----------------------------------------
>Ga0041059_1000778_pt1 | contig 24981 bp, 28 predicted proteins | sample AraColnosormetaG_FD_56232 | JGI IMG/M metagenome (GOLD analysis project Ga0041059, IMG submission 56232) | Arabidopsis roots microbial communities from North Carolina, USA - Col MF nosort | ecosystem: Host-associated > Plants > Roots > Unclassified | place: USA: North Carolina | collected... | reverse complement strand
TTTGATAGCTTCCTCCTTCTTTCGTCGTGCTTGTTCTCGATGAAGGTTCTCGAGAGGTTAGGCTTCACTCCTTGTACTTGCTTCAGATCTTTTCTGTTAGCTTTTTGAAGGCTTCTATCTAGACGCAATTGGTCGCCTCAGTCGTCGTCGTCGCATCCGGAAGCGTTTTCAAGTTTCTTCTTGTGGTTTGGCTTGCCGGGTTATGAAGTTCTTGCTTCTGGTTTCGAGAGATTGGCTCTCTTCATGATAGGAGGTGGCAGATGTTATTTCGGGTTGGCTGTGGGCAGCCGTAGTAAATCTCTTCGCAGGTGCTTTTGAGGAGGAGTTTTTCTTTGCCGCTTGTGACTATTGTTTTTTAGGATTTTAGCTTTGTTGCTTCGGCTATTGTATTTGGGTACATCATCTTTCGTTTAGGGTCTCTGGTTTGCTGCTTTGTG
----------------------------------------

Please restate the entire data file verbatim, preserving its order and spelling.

>Ga0041059_1000778_pt1 | contig 24981 bp, 28 predicted proteins | sample AraColnosormetaG_FD_56232 | JGI IMG/M metagenome (GOLD analysis project Ga0041059, IMG submission 56232) | Arabidopsis roots microbial communities from North Carolina, USA - Col MF nosort | ecosystem: Host-associated > Plants > Roots > Unclassified | place: USA: North Carolina | collected... | reverse complement strand
TTTGATAGCTTCCTCCTTCTTTCGTCGTGCTTGTTCTCGATGAAGGTTCTCGAGAGGTTAGGCTTCACTCCTTGTACTTGCTTCAGATCTTTTCTGTTAGCTTTTTGAAGGCTTCTATCTAGACGCAATTGGTCGCCTCAGTCGTCGTCGTCGCATCCGGAAGCGTTTTCAAGTTTCTTCTTGTGGTTTGGCTTGCCGGGTTATGAAGTTCTTGCTTCTGGTTTCGAGAGATTGGCTCTCTTCATGATAGGAGGTGGCAGATGTTATTTCGGGTTGGCTGTGGGCAGCCGTAGTAAATCTCTTCGCAGGTGCTTTTGAGGAGGAGTTTTTCTTTGCCGCTTGTGACTATTGTTTTTTAGGATTTTAGCTTTGTTGCTTCGGCTATTGTATTTGGGTACATCATCTTTCGTTTAGGGTCTCTGGTTTGCTGCTTTGTG